Once you’re finished brushing your shoes, you’re ready to apply your mink oil cream. The reason this is important is that, since your leather isn’t connected to the animal it came from anymore, it no longer gets the nutrients it needs to stay soft and supple. Those need to come from you, if you want to keep your shoes from cracking and drying out. That’s where mink oil comes into play!
You’ll need your applicator brush for this one. Dab the bristles into the cream, and get a small amount – a dime-size or less – onto the brush. Work the cream in using circular motions all over the shoe, taking care to apply it thoroughly and evenly.
When you’re finished, let the shoe dry again for about 30 minutes, then polish with your horsehair brush.
Step three: restore colour to your shoes with coloured cream polish
Your shoes will get scuffed up over time; they just will. Luckily, there’s ways to reduce the visual impact of this, and coloured shoe cream is your go-to product. The colour you’ll need depends on the colour of your shoes, but the rule of thumb is to choose a colour that’s just slightly lighter than that of your shoes.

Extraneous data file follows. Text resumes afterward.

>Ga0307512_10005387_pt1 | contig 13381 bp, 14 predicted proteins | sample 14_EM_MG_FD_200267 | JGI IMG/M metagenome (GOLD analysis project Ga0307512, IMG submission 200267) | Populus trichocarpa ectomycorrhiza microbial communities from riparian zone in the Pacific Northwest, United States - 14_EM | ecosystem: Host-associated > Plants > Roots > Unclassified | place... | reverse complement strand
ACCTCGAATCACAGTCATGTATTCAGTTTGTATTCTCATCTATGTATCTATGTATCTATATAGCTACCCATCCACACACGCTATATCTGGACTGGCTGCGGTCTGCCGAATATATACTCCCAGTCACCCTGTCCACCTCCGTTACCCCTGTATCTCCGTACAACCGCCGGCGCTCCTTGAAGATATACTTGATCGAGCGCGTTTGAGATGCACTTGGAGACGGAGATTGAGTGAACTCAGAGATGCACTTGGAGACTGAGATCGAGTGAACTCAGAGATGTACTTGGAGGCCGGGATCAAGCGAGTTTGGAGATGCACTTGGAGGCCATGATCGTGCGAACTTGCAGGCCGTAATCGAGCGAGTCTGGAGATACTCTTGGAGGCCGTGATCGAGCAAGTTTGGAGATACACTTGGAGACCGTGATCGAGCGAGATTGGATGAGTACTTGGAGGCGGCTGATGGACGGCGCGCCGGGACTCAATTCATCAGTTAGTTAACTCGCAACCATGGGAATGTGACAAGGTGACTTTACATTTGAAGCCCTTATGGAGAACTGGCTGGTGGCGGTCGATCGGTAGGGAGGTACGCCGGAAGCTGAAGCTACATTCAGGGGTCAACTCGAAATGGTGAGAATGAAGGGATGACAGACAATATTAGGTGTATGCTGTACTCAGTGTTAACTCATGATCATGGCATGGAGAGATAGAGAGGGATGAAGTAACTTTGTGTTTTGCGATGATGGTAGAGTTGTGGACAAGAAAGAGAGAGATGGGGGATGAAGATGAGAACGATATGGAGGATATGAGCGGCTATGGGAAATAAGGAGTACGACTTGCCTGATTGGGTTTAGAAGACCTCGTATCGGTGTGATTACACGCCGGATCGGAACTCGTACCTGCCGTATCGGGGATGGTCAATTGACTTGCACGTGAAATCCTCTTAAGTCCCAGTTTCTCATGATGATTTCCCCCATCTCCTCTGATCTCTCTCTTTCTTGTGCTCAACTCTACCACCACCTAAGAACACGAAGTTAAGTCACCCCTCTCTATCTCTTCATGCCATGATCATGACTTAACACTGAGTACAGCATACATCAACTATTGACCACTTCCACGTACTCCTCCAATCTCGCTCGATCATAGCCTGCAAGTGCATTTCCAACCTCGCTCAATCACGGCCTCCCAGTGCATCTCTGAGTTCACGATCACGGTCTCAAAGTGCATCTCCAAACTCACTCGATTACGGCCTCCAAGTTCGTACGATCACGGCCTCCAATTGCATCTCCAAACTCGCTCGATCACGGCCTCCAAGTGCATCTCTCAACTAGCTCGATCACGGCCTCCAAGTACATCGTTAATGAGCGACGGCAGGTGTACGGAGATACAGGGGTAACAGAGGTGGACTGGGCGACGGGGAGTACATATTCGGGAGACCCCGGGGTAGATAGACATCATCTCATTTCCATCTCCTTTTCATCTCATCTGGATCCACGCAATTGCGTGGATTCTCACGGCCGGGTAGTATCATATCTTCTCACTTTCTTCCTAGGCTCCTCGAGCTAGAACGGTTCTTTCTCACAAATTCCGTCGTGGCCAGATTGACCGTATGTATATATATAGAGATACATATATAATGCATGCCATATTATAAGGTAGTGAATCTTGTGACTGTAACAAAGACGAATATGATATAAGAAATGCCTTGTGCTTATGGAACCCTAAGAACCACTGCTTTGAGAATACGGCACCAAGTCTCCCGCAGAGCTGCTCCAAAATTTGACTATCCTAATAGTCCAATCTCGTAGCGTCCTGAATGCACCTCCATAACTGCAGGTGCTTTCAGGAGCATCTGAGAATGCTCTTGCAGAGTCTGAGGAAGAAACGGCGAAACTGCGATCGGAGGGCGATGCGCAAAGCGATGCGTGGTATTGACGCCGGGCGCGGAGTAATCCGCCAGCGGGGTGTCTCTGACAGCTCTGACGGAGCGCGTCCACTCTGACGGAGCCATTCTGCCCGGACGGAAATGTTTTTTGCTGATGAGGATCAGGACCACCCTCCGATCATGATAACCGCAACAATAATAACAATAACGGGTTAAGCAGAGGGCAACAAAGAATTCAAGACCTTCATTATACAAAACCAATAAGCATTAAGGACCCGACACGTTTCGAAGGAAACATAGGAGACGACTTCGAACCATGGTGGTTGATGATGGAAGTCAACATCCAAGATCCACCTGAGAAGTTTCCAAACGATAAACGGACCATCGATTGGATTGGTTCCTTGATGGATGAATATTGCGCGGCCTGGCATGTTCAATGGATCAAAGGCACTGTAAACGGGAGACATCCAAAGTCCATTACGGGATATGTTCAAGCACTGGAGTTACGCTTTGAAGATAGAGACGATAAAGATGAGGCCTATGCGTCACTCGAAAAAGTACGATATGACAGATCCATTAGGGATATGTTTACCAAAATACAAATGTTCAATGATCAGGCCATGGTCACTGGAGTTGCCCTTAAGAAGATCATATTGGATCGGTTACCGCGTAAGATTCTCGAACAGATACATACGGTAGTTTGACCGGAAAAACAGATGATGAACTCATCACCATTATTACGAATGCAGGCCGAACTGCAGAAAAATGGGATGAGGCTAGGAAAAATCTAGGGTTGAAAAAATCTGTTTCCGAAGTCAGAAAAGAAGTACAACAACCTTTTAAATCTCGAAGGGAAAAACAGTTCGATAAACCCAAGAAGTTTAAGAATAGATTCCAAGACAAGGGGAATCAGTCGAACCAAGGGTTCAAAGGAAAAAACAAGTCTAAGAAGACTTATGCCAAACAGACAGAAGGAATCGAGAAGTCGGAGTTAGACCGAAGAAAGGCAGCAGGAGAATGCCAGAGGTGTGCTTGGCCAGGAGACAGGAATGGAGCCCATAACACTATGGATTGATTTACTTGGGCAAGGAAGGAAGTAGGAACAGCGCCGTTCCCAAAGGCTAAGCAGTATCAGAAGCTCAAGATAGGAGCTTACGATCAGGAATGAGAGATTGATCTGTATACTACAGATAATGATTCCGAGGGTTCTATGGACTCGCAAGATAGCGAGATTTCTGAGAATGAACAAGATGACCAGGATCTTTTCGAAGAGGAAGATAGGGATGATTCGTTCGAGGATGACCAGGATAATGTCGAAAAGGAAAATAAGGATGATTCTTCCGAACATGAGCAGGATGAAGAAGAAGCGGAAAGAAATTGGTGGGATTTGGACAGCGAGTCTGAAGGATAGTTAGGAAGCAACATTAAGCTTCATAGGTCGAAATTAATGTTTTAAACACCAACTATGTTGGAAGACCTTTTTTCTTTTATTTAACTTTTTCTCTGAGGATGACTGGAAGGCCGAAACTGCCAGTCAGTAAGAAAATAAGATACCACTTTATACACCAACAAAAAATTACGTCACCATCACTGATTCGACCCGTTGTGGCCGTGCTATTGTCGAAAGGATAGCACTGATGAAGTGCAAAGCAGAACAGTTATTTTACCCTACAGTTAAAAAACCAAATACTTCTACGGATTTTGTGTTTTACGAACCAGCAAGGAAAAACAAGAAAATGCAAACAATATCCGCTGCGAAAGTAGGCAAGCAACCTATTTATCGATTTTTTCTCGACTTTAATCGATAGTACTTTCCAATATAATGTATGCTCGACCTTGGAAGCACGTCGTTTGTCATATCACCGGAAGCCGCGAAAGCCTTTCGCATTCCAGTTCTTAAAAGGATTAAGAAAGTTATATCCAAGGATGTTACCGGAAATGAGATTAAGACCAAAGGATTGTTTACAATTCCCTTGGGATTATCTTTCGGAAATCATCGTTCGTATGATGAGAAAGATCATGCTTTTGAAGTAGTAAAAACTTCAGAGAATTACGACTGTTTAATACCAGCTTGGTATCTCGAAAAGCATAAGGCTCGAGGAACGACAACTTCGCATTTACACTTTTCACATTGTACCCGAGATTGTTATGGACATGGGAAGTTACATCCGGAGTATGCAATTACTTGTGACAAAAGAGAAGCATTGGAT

You can apply the coloured polish using either an applicator brush or your polish cloth, but I prefer to use my cloth for this step. Start with just a little polish, and work it in smoothly and evenly all over your shoe. You may want to apply a couple layers of this, depending on how scuffed up your shoes are.
After each application, let your shoes dry for 30 min. It feels like a lot of waiting, but you don’t want to be soaking your shoes through with creams… trust me, it’s worth the wait. When the shoes are dry, brush them again with the horsehair brush.
Step four: apply the wax-based polish